On March 13, Politico reported on Kasich's Ohio "comeback story" with an article titled "The myth of Ohio's economic miracle." It found that while the governor frequently claims his leadership led to a balanced state budget and better economic growth, Ohio's economic recovery closely coincided with the national rebound initiated by President Obama's stimulus and rescue packages, which were signed into law long before Kasich took office. According to Politico, critics counter that Kasich "benefited from the tailwinds of an improving national economy."

    Ohio State University political science professor Vladimir Kogan pointed out that Democratic-led California has outperformed Ohio since Kasich took office in January 2011, and that state-level recoveries are so closely tied to the national economy that the governor "cannot credibly claim that his policies alone are responsible for Ohio's improving economy." Kogan concluded, "Kasich was just lucky enough to be in the right office at the right time." Unemployment rate data from the Bureau of Labor Statistics (BLS) seem to confirm Kogan's argument: The Ohio job market has been steadily improving since February 2010, 11 months before Kasich took office, and unemploment rates in the state have closely matched national averages since the late 1980s:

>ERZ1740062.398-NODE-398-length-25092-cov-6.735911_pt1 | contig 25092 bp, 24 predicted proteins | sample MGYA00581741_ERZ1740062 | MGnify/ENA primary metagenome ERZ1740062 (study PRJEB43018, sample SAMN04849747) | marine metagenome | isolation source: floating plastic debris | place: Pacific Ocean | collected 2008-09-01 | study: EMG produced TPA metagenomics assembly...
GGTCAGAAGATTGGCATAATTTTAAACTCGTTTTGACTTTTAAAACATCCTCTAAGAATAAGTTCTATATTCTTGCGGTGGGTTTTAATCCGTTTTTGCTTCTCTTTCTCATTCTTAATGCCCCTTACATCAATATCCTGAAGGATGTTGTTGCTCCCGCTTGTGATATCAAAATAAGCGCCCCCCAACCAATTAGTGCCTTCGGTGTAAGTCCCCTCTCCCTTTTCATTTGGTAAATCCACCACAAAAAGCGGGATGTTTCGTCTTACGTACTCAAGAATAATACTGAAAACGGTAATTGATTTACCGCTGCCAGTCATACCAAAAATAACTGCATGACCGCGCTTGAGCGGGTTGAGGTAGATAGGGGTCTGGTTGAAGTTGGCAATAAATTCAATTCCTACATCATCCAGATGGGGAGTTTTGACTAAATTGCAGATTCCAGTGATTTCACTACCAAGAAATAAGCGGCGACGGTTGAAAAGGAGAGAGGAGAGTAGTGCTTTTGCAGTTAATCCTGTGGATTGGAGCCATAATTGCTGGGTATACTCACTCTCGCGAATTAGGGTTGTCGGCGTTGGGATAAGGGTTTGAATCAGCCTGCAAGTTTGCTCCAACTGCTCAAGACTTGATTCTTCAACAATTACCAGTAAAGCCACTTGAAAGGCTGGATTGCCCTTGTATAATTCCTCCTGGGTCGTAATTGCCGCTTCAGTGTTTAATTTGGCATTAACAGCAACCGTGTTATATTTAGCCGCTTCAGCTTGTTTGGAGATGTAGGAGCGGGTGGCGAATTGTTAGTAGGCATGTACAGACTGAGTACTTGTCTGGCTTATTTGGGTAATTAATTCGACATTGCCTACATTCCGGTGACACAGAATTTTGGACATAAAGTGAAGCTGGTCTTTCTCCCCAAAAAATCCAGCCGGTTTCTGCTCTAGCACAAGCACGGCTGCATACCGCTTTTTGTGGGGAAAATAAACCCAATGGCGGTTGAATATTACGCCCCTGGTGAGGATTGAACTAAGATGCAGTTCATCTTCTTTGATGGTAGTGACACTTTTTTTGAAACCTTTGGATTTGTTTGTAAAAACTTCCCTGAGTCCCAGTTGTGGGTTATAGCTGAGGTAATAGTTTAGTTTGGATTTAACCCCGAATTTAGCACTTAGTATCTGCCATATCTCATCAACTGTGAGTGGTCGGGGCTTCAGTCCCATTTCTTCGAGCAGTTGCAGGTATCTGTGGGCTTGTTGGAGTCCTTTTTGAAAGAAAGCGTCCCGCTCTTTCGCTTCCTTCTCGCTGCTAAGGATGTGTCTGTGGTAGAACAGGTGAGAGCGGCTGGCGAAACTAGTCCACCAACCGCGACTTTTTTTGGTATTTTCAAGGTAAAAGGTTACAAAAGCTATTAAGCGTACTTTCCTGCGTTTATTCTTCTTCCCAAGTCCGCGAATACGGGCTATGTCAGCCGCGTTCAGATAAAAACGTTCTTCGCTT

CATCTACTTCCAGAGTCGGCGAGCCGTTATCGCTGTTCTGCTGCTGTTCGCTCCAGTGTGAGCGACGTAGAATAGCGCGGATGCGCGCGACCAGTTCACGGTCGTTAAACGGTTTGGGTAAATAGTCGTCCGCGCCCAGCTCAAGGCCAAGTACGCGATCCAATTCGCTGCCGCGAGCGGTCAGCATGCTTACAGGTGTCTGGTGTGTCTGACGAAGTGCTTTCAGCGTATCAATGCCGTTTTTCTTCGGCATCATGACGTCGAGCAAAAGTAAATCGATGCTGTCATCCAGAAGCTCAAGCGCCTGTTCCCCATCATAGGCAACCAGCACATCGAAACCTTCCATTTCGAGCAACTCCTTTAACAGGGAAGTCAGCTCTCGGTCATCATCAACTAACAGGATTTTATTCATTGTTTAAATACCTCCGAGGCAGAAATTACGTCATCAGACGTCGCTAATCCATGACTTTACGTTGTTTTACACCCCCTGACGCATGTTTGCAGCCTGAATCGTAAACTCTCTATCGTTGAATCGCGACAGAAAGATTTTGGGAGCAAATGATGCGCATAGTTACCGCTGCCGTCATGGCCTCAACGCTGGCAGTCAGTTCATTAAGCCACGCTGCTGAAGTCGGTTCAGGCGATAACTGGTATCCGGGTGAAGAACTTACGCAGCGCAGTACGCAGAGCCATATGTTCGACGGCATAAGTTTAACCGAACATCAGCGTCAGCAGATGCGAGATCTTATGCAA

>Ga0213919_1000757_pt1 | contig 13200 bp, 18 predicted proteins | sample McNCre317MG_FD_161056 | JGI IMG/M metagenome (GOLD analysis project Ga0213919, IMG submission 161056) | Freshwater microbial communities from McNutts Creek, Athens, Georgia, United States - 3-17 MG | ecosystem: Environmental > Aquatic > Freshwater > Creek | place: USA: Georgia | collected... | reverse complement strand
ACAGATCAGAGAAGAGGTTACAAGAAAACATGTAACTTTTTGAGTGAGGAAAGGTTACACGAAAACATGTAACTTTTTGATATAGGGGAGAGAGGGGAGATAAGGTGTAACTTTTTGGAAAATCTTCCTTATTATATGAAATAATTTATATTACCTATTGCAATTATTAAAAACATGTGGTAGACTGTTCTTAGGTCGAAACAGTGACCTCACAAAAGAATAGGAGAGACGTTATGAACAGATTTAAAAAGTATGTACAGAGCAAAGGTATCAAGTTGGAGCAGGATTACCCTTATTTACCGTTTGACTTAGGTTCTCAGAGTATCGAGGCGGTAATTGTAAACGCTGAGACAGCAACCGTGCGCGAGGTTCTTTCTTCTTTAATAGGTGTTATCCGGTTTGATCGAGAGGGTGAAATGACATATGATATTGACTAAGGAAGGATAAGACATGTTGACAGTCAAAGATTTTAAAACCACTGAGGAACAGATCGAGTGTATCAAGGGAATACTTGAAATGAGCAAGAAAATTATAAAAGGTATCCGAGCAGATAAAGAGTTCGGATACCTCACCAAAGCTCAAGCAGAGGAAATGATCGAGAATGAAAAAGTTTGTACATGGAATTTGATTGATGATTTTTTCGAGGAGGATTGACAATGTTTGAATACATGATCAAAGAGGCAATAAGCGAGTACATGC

Unemployment Rate In Ohio

    Politico also reported that Kasich's touted balanced budget did cut income taxes 10 percent in 2013 and an additional 6.3 percent in 2015, but to pay for it he had to take "billions of federal dollars from Obamacare" and raise regressive "sales and cigarette taxes -- levies that hit the pocketbooks of all Ohioans, especially low-income ones." Cutting personal income taxes while raising sales taxes resulted in a tax cut for corporations and shifted the tax burden onto hardworking Americans (emphasis added):

    To be sure, this heavy manufacturing state has rebounded after being hit hard by the recession. But that was part of a national economic recovery and it left behind many Ohioans, especially the low-wage and manufacturing workers who have flocked to Trump in states like Michigan, where Kasich campaigned so long he joked he should pay taxes.

    [...]

    Others say Kasich singled out one data point from Ohio's employment numbers to cast himself as the ultimate job generator, instead of as someone who benefited from the tailwinds of an improving national economy.